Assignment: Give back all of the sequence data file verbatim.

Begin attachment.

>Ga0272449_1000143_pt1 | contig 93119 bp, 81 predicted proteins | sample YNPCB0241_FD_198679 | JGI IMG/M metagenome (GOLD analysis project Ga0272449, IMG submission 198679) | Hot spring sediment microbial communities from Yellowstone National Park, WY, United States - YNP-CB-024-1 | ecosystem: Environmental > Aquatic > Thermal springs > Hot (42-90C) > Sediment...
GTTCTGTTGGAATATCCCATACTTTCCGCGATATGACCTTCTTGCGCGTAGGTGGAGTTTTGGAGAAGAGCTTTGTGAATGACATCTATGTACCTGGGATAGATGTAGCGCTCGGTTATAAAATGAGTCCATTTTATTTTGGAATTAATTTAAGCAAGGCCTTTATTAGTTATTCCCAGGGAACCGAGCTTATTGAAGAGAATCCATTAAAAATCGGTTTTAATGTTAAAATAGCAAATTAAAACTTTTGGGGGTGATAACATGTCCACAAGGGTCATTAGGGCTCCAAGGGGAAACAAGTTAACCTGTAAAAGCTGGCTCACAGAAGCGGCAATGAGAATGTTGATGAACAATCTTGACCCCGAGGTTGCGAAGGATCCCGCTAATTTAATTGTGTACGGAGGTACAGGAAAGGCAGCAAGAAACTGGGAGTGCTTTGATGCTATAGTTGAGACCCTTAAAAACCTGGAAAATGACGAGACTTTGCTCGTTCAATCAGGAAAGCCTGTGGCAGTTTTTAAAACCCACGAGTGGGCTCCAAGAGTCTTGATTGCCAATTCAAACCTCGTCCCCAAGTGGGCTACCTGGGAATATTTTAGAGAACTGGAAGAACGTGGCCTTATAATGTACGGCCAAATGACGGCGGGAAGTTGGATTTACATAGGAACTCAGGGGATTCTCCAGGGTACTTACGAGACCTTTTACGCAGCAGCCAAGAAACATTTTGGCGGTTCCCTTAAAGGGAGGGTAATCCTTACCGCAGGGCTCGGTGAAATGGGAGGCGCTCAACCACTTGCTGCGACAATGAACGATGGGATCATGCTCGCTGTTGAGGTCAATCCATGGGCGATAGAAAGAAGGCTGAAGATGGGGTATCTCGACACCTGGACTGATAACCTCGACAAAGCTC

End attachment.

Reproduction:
>Ga0272449_1000143_pt1 | contig 93119 bp, 81 predicted proteins | sample YNPCB0241_FD_198679 | JGI IMG/M metagenome (GOLD analysis project Ga0272449, IMG submission 198679) | Hot spring sediment microbial communities from Yellowstone National Park, WY, United States - YNP-CB-024-1 | ecosystem: Environmental > Aquatic > Thermal springs > Hot (42-90C) > Sediment...
GTTCTGTTGGAATATCCCATACTTTCCGCGATATGACCTTCTTGCGCGTAGGTGGAGTTTTGGAGAAGAGCTTTGTGAATGACATCTATGTACCTGGGATAGATGTAGCGCTCGGTTATAAAATGAGTCCATTTTATTTTGGAATTAATTTAAGCAAGGCCTTTATTAGTTATTCCCAGGGAACCGAGCTTATTGAAGAGAATCCATTAAAAATCGGTTTTAATGTTAAAATAGCAAATTAAAACTTTTGGGGGTGATAACATGTCCACAAGGGTCATTAGGGCTCCAAGGGGAAACAAGTTAACCTGTAAAAGCTGGCTCACAGAAGCGGCAATGAGAATGTTGATGAACAATCTTGACCCCGAGGTTGCGAAGGATCCCGCTAATTTAATTGTGTACGGAGGTACAGGAAAGGCAGCAAGAAACTGGGAGTGCTTTGATGCTATAGTTGAGACCCTTAAAAACCTGGAAAATGACGAGACTTTGCTCGTTCAATCAGGAAAGCCTGTGGCAGTTTTTAAAACCCACGAGTGGGCTCCAAGAGTCTTGATTGCCAATTCAAACCTCGTCCCCAAGTGGGCTACCTGGGAATATTTTAGAGAACTGGAAGAACGTGGCCTTATAATGTACGGCCAAATGACGGCGGGAAGTTGGATTTACATAGGAACTCAGGGGATTCTCCAGGGTACTTACGAGACCTTTTACGCAGCAGCCAAGAAACATTTTGGCGGTTCCCTTAAAGGGAGGGTAATCCTTACCGCAGGGCTCGGTGAAATGGGAGGCGCTCAACCACTTGCTGCGACAATGAACGATGGGATCATGCTCGCTGTTGAGGTCAATCCATGGGCGATAGAAAGAAGGCTGAAGATGGGGTATCTCGACACCTGGACTGATAACCTCGACAAAGCTC